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Type: Journal article
Title: Glycemic index, glycemic load, and common psychological disorders
Author: Haghighatdoost, F.
Azadbakht, L.
Keshteli, A.
Feinle-Bisset, C.
Daghaghzadeh, H.
Afshar, H.
Feizi, A.
Esmaillzadeh, A.
Adibi, P.
Citation: American Journal of Clinical Nutrition, 2016; 103(1):201-209
Publisher: American Society for Nutrition
Issue Date: 2016
ISSN: 0002-9165
Statement of
Fahimeh Haghighatdoost, Leila Azadbakht, Ammar Hassanzadeh Keshteli, Christine Feinle-Bisset, Hamed Daghaghzadeh, Hamid Afshar, Awat Feizi, Ahmad Esmaillzadeh, and Peyman Adibi
Abstract: Background: Potential associations between dietary glycemic index (GI) and glycemic load (GL) with psychological disorders remain uncertain. Objective: We investigated the relations of dietary GI and GL with psychological distress, anxiety, and depression. Design: A total of 3363 nonacademic members of the staff of Isfahan University of Medical Sciences were included in this cross-sectional study. GI and GL were assessed by using a validated, self-administered, dish-based, semiquantitative food-frequency questionnaire. Validated Iranian versions of the Hospital Anxiety and Depression Scale and General Health Questionnaire-12 were used to assess anxiety, depression, and psychological distress. Results: After control for potential confounders, individuals in the top tertile of GI had greater odds of depression (OR: 1.44; 95% CI: 1.03, 2.02; P-trend = 0.03) and a trend for greater odds of anxiety (OR: 1.52; 95% CI: 0.97, 2.38; P trend = 0.06) compared with those in the first tertile. Higher GL values were linked to lower odds for mental disorders (OR: 0.66; 95% CI: 0.49, 0.90; P-trend = 0.009), depression (OR: 0.69; 95% CI: 0.51, 0.93; P-trend = 0.02), and psychological distress (OR: 0.67; 95% CI: 0.48, 0.92; P-trend = 0.01). Significant interactions were observed between GI and sex for depression (P = 0.01) and psychological distress (P = 0.046) in the crude model. In stratified analyses by sex, after control for potential confounders, a greater GI was linked to a higher odds of depression (OR: 1.52; 95% CI: 1.20, 1.94; P-trend = 0.001) and psychological distress (OR: 1.66; 95% CI: 1.28, 2.14; P-trend = 0.001) in women but not in men. Conclusion: Our findings support a direct link between the odds of depression and dietary GI but inverse associations between GL and mental disorders, depression, and psychological distress. This trial was registered at as NCT02362113.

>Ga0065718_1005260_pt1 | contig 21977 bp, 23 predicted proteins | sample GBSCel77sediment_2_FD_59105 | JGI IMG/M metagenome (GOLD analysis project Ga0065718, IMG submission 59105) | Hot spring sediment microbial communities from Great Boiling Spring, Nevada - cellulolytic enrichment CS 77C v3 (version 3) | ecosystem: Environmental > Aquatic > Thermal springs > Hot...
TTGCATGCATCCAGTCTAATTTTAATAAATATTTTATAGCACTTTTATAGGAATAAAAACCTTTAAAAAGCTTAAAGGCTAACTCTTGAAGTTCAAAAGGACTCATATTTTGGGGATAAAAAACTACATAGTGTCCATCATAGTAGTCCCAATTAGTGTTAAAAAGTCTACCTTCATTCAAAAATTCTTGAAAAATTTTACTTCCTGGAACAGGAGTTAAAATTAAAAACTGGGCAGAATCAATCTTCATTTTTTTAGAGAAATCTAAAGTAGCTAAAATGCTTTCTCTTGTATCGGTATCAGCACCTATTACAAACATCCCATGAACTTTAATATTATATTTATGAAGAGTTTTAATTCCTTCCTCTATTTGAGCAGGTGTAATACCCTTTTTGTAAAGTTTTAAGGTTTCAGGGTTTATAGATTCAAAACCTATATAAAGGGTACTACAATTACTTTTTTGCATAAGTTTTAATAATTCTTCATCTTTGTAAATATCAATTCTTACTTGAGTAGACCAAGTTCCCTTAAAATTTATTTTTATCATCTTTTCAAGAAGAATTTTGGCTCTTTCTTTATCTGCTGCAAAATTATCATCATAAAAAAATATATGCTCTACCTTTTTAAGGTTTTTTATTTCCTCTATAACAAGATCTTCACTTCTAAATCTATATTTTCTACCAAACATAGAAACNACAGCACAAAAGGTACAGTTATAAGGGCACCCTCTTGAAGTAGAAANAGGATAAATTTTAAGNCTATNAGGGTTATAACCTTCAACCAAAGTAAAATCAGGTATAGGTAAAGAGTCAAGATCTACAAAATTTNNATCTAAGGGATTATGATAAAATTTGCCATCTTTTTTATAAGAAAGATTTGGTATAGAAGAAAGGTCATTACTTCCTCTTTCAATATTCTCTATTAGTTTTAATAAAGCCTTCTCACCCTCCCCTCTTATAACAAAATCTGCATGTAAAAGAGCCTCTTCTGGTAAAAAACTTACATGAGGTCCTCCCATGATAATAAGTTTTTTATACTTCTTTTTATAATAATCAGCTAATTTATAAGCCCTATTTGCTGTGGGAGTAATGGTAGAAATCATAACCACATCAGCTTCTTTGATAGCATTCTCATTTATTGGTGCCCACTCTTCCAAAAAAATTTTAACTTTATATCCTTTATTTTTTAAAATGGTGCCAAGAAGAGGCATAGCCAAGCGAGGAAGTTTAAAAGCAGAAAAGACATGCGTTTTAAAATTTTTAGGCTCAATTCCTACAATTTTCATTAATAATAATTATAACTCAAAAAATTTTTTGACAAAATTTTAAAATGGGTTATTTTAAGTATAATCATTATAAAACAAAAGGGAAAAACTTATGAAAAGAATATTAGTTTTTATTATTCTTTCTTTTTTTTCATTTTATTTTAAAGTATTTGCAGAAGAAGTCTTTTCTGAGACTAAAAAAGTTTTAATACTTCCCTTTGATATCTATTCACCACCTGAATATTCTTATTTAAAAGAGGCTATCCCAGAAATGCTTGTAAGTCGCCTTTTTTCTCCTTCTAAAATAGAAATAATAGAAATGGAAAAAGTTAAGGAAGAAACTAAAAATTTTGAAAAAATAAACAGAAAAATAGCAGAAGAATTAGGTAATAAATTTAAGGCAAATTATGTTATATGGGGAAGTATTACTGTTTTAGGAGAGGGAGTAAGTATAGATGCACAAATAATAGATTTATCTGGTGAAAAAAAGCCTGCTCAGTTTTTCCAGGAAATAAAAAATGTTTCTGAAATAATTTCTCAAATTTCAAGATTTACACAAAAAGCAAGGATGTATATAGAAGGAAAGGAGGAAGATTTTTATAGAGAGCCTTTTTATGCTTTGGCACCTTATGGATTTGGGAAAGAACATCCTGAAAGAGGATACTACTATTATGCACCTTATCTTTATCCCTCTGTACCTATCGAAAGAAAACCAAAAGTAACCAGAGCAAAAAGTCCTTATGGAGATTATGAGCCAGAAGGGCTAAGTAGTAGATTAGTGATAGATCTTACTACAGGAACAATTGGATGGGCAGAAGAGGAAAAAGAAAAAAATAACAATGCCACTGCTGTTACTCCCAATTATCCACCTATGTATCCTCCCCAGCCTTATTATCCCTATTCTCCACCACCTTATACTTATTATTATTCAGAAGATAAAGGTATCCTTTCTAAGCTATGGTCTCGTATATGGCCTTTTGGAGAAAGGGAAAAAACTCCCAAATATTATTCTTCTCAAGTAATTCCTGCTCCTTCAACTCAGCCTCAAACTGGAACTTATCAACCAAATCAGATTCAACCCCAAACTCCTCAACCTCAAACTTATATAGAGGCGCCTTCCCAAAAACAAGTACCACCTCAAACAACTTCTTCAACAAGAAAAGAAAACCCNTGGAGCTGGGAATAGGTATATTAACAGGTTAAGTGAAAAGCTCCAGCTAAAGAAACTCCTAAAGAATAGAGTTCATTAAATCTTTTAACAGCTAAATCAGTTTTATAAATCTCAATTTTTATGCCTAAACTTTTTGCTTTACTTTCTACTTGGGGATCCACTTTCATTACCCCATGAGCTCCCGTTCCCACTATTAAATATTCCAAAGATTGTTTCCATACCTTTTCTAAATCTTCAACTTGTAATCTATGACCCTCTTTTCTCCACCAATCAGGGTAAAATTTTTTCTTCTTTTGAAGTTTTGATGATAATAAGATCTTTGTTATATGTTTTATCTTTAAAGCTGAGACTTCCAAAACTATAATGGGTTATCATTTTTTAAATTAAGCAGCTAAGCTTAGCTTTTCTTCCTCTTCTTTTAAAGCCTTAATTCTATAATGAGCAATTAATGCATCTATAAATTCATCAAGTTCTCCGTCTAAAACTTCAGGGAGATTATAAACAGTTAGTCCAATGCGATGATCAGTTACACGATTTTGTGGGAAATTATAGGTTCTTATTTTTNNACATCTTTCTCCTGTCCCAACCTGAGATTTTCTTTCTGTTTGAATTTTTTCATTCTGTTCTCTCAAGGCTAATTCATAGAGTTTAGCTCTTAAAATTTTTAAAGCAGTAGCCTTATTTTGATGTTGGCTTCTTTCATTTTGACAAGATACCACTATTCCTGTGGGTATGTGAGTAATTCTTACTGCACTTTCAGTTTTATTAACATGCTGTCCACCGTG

Keywords: anxiety; depression; glycemic index; glycemic load; psychological distress
Description: First published November 25, 2015
Rights: © 2016 American Society for Nutrition
DOI: 10.3945/ajcn.114.105445
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